I’m also a bit of a romance novel fan for some light, escapist reading, and Barbara Erskine is a long time favourite of mine. Her novels are often partially set in the past and often based on real historical figures who owned or lived in some of the UK’s medieval castles.




Bristol International Balloon Fiesta 2016

I am so excited to be sharing a blog post about this with you, because this event is becoming a real highlight of my year. Some of you, may have heard of the above annual event which takes place at the Ashton Court Estate on the outskirts of Bristol. Up until a few years ago, I’d never heard of this event although I can’t think how I had missed it for so many years!


For those of you who don’t know, the Bristol International Balloon Fiesta is an event held in August every year, spanning a weekend where hot air ballon-ists from around the world gather to launch mass ascents. What is a ‘mass ascent’, you may ask? At 6am and 6pm on scheduled Fiesta days, the balloonists gather together in the Fiesta launch area, inflate their balloons and head for the skies! This can mean over 100 balloons taking off together during the same hour. The mass ascents are combined with a fun-fair, various entertainments (I believe some baby-racing took place, though S and I being childless don’t go in for that sort of thing for obvious reasons) and stalls selling food and drinks throughout the weekend.


I absolutely love this event. S and I went last year too, and vowed to return as often as we could to marvel at the spectical of these beautiful balloons in flight. We’ve just returned from this year’s event, so of course I had to share some photos with you.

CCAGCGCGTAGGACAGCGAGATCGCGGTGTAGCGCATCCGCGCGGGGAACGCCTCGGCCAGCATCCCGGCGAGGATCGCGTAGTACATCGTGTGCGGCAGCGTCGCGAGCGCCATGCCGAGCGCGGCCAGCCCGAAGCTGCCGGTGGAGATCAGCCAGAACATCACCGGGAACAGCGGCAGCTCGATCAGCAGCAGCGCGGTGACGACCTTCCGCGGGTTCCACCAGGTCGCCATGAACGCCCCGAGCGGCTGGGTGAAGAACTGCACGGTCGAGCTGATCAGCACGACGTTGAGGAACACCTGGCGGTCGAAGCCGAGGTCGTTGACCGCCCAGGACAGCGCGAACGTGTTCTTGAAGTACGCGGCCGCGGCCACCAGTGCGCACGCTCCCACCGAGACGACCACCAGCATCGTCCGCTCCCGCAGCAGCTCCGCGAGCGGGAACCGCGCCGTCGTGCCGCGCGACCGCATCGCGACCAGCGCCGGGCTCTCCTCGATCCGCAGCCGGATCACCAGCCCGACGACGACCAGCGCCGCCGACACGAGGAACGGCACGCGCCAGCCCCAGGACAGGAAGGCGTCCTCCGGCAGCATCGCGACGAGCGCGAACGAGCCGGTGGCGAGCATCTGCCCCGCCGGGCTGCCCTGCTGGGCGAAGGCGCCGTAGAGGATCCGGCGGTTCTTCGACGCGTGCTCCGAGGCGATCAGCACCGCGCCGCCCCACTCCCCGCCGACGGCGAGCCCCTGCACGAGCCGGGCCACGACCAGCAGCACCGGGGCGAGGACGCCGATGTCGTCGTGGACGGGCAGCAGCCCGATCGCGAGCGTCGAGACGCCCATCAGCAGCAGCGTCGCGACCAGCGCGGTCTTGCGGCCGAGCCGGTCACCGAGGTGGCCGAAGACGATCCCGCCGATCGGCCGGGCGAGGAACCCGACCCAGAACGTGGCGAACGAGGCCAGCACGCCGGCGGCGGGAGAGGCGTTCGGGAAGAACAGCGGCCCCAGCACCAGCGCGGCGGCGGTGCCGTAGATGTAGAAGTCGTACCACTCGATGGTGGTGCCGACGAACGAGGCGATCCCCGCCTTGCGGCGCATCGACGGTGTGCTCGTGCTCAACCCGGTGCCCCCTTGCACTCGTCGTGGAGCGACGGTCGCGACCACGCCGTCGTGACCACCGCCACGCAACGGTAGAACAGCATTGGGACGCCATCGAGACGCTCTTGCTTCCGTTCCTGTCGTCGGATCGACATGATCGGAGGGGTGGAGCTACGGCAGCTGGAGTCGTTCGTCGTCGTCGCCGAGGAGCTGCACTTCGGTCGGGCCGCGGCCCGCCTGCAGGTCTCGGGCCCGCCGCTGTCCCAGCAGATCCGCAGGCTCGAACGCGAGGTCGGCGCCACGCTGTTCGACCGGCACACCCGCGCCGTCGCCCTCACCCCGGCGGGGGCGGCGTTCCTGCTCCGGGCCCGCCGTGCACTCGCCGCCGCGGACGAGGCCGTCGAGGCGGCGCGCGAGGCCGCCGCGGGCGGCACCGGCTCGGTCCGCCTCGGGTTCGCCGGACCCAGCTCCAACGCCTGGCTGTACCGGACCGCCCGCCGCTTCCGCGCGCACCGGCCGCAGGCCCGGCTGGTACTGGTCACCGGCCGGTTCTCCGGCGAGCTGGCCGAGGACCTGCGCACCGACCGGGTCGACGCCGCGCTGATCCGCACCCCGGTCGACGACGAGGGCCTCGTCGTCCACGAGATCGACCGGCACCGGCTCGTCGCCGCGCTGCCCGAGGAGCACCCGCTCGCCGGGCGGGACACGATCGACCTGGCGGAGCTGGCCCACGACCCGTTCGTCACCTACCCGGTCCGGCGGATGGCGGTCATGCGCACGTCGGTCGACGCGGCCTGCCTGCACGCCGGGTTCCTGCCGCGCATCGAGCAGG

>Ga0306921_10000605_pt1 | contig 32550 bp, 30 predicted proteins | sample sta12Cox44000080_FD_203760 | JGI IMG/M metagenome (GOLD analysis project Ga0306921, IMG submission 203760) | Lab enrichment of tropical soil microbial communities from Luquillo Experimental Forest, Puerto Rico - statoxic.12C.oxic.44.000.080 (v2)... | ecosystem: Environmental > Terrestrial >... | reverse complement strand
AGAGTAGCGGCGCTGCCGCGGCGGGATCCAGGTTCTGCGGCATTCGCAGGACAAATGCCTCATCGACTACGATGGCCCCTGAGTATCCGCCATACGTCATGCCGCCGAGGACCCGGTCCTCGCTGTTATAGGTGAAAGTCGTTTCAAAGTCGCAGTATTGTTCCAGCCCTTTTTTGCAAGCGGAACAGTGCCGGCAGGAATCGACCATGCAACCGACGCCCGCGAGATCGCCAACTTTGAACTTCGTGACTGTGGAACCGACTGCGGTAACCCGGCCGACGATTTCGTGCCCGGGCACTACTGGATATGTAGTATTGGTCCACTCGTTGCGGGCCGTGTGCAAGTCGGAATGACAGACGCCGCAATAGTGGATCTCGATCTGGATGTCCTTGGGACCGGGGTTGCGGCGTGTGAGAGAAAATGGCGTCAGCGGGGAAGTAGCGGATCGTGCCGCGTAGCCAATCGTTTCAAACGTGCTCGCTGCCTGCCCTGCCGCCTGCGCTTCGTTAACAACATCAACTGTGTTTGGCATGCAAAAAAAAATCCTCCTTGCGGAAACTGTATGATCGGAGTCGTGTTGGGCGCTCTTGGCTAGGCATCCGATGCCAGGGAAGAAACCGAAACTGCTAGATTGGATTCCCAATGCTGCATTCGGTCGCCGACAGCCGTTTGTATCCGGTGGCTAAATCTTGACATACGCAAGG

This year’s event was a little tense – there were problems with the evening mass ascents on several days- the balloons were unable to go up because of the weather conditions – high wind speeds and too much cloud cover prevented them.



Sunday was the final day of the event and our last chance to see an evening ascent. We crossed our fingers and headed over to the site in good time arriving not long after 5pm to choose our patch of grass. The balloon pilots gather for a pre-flight briefing before each planned ascent – this is where a final decision on whether to go up is made, dependent on weather conditions. The crowd on this occassion was certaintly waiting with bated breath! Once the decision is made, the crowd are notified using a smoke signal – yup, a smoke signal! A pipe near the launching area gives off red smoke for no ascent, yellow or orange for partial and green for a clear mass ascent.

Well, we were in luck – the signal was green, the balloons could go! One balloon is sent up first to do a final test of conditions. Provided everything is satisfactory up above, a klaxon sounds and the mass ascent begins!